Going forward, the Senate proposes to fund K-12 operating costs by transferring revenue from taxes and fees that currently support public works; transferring in funds that currently support school construction; and transferring funds that would have gone to teacher cost of living raises. The Senate also proposes to cap non-educational spending (part of SB 5895). See Appendix D, pages 35-36, of the highlights document.

Supplemental tax and policy bills

On Monday and Tuesday, the Senate Ways and Means committee also considered various changes to taxes and fees and a new omnibus bill in support of student outcomes. None passed out of chamber, but the bills shed light on where the Senate stands on certain issues.

Bills considered this week in Ways and Means that touch on K-12 include:

5871/ SALE TAX: Converts non-resident sales tax exemption into a remittance program. (House has proposed ending this tax and putting the money into K-12 and higher education)

5872/ ESTATE TAX:  Provides a technical fix but also scales back the tax. This tax funds K-12 and access to higher education. 

5946/ STRENGTHENING EDUCATIONAL OUTCOMES: Advances early literacy; evidence-based Learning Assistance Program; discipline; educator support; professional development.

Highlights of Senate K-12 spending:

Materials, supplies and operating costs (program of basic education)
  • $83.65 for the 2013-14 school year
  • $500.42 for the 2014-15 school year.
The enhanced MSOC allocation for the 2014-15 school year represents full funding of school districts' reported actual costs for the 2011-12 school year, adjusted for  inflation.
Learning assistance funds nearly doubled (program of basic education)
  • $240.8 million
Allocations based on poverty factors; tied to evidence-based criteria
Pupil transportation (program of basic education)
  • $197.5 million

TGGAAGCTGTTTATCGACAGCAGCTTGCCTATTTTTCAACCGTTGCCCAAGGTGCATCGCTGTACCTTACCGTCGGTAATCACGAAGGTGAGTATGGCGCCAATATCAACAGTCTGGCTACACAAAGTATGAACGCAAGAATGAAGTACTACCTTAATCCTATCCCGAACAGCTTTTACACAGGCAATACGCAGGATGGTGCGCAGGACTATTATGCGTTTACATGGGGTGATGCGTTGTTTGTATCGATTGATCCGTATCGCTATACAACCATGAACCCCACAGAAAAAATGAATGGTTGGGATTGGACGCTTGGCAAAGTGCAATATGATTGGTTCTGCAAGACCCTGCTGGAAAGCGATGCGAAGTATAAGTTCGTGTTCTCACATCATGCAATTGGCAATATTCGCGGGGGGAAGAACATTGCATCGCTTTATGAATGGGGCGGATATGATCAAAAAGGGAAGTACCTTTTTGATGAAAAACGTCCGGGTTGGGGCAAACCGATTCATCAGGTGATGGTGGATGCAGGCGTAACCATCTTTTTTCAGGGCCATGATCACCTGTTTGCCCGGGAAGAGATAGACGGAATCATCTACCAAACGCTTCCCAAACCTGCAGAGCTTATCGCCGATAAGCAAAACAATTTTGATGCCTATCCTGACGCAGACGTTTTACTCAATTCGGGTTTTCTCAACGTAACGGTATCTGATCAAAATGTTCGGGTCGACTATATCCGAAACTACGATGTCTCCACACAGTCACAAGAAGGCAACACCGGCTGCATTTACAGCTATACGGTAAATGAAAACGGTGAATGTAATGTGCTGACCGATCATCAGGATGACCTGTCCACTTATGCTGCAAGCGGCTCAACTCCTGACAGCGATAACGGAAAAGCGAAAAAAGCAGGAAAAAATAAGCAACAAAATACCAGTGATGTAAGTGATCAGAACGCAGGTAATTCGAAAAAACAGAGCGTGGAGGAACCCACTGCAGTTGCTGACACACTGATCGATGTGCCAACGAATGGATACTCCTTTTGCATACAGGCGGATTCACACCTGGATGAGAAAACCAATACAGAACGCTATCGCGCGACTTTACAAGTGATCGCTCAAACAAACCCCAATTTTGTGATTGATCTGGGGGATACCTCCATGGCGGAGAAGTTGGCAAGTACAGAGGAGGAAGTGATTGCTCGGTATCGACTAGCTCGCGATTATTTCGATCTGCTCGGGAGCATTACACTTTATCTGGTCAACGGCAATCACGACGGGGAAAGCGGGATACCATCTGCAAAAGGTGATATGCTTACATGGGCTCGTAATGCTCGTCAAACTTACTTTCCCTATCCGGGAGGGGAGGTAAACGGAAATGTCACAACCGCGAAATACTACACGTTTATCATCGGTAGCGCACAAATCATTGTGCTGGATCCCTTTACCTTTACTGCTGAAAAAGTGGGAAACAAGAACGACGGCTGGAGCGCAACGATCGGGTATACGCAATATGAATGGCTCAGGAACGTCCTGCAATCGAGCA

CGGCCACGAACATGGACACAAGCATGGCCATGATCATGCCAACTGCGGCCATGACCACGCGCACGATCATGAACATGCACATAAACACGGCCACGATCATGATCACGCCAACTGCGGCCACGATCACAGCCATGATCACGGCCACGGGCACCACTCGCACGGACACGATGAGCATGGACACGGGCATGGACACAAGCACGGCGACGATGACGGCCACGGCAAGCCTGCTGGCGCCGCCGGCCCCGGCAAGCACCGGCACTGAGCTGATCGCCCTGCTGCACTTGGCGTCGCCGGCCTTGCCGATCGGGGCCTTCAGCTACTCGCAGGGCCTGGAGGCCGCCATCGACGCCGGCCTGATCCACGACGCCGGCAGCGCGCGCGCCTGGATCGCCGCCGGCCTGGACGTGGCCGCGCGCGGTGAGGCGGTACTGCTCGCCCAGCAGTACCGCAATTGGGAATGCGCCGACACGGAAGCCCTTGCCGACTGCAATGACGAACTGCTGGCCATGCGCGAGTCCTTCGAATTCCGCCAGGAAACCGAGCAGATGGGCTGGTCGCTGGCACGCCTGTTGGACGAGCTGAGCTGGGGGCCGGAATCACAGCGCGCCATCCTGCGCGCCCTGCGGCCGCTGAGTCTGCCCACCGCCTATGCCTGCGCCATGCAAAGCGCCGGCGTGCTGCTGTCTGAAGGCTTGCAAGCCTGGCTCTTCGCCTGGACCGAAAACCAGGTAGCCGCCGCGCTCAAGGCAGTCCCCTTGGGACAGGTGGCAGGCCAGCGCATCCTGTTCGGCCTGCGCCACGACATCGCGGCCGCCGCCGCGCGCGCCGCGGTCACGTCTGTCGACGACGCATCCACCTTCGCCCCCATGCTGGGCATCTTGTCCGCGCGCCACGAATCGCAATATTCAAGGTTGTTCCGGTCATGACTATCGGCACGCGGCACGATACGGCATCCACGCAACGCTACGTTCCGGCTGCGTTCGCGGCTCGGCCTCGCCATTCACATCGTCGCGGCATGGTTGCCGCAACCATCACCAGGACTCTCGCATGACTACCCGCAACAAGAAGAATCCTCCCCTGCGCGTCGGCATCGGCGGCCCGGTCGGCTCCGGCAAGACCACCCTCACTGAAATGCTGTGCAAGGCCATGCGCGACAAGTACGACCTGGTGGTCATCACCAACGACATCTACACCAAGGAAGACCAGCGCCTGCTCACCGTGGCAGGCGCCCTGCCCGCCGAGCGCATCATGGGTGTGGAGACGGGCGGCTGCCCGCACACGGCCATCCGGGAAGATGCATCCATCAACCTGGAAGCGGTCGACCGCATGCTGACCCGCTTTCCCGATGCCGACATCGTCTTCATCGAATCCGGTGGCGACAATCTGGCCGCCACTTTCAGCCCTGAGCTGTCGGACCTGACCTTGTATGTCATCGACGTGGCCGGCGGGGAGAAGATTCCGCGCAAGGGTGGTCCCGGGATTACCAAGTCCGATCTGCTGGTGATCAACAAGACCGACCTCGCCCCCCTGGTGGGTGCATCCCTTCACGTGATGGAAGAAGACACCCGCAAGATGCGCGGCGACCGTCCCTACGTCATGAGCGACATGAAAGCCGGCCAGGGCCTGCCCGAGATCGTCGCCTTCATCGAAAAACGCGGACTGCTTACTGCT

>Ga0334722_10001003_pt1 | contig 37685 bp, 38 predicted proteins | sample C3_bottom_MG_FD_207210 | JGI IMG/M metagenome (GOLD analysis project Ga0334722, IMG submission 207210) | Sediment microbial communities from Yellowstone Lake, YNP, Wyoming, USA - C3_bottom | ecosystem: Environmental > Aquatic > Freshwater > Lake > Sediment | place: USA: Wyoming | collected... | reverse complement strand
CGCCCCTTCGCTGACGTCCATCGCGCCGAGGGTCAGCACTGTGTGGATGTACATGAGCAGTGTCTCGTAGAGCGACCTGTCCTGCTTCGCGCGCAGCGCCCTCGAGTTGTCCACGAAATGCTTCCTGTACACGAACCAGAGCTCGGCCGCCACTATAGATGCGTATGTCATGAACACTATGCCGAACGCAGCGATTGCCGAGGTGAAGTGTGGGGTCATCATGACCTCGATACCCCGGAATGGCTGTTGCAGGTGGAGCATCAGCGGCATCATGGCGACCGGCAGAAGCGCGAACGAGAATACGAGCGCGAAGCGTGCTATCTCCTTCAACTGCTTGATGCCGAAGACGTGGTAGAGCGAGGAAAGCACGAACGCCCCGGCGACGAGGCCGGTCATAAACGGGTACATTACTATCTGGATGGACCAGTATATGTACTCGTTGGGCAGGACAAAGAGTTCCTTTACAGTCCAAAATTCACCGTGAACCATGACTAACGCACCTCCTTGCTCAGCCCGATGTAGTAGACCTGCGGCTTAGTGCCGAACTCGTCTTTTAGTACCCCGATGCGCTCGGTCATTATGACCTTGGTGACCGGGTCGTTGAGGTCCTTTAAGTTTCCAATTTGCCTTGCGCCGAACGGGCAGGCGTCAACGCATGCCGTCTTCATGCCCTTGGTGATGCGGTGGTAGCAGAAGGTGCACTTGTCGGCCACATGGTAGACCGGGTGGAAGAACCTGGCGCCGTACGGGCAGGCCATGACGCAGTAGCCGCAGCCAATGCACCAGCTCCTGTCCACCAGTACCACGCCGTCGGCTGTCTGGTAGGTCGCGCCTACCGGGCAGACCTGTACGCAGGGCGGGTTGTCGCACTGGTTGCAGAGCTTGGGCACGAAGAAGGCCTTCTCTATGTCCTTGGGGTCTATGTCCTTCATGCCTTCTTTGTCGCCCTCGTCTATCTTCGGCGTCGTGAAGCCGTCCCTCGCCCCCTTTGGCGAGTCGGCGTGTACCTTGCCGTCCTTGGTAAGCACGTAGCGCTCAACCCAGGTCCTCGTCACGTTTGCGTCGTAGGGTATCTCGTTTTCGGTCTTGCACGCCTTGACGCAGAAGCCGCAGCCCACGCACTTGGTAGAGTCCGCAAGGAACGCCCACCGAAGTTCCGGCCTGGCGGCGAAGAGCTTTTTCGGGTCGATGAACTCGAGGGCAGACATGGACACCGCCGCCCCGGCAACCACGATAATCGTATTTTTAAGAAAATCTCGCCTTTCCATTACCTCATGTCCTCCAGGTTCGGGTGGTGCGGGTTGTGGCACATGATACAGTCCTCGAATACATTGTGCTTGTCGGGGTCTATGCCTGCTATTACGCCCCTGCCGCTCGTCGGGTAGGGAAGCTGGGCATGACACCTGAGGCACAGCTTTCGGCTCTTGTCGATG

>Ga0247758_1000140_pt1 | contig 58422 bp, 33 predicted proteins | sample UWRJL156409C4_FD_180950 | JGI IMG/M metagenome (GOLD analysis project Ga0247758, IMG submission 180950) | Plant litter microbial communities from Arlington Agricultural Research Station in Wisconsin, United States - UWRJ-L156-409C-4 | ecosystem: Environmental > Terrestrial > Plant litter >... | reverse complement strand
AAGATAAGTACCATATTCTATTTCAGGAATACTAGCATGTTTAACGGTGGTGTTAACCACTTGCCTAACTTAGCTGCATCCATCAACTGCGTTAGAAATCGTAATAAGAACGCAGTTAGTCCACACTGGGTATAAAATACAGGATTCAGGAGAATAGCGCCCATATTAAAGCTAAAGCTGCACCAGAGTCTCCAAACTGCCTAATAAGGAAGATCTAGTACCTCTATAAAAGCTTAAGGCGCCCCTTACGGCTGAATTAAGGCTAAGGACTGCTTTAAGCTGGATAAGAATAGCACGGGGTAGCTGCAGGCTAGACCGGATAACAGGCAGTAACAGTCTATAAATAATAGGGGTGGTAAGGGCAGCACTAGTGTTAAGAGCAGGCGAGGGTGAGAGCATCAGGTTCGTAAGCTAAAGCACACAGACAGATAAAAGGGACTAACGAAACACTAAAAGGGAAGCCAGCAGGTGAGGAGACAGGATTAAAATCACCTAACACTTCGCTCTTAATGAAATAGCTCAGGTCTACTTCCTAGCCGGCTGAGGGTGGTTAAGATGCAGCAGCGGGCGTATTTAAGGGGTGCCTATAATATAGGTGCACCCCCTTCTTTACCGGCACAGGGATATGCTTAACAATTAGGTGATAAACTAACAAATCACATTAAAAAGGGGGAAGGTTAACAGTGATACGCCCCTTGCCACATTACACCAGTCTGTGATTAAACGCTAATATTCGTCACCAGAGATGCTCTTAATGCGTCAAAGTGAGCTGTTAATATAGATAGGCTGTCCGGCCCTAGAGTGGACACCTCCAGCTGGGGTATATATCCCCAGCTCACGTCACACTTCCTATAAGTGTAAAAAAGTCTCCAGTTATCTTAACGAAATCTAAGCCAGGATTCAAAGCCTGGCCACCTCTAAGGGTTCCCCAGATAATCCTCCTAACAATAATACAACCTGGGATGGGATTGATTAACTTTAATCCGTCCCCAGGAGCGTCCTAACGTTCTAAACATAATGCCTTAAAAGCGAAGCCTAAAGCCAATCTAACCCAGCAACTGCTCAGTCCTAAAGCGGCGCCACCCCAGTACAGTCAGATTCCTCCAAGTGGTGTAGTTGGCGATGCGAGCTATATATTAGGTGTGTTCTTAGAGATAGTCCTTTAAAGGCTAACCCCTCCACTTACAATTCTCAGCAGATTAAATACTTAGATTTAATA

Full funding for the new formula for student transportation, beginning in the 2013-14 school year.
Gradual phase-in for voluntary full-day kindergarten (program of basic education)
  • $41.1 million to increase full-day kindergarten funding from 22 percent of kindergartners to 30 percent in the 2013-14 school year and 35 percent in the 2014-15 school year.
Basic education requires 100 percent by 2017-18 school year.
School turnaround/SB 5329 transforming persistently failing schools (supplemental/non basic education)
  • $143,000 for fiscal year 2014
  • $10,138,000 for fiscal year 2015
Teacher evaluation training (supplemental/non basic education)
  • $10.2 million to enhance existing funding
Academic support for English language learner students (supplemental/non basic education)
  • $5.7 million, beginning in the 2014-15 school year.
Transitional bilingual education is part of the program of basic education. This is additional money to assist students as they transition into the general education program.
Compensation reform (supplemental/non basic education)
  • $5 million for Strategic Innovation Grants

To help implement compensation systems that are evidence-based and research-based and that provide incentives for hard-to-fill subject areas and assignments to challenging schools.

Sine Die

The special session concluded Tuesday with no agreement on either a budget bill or related fiscal and policy bills. The governor called for a second special session to start immediately. If a budget is not passed by the end of the fiscal year (June 30), state government could shut down.

See related posts:
House scales back K-12 spending (6/7/2013)
Fund education before reducing revenue (5/30/2013)
Just in time learning: Basic Ed 101 (4/29/2013)
House plan has edge (4/25/2013)

1 comment:

  1. Note: This post was updated June 12 to include the information from Appendix D, the Senate's proposal to bring in revenue for K-12. - Ramona Hattendorf, WSPTA government relations coordinator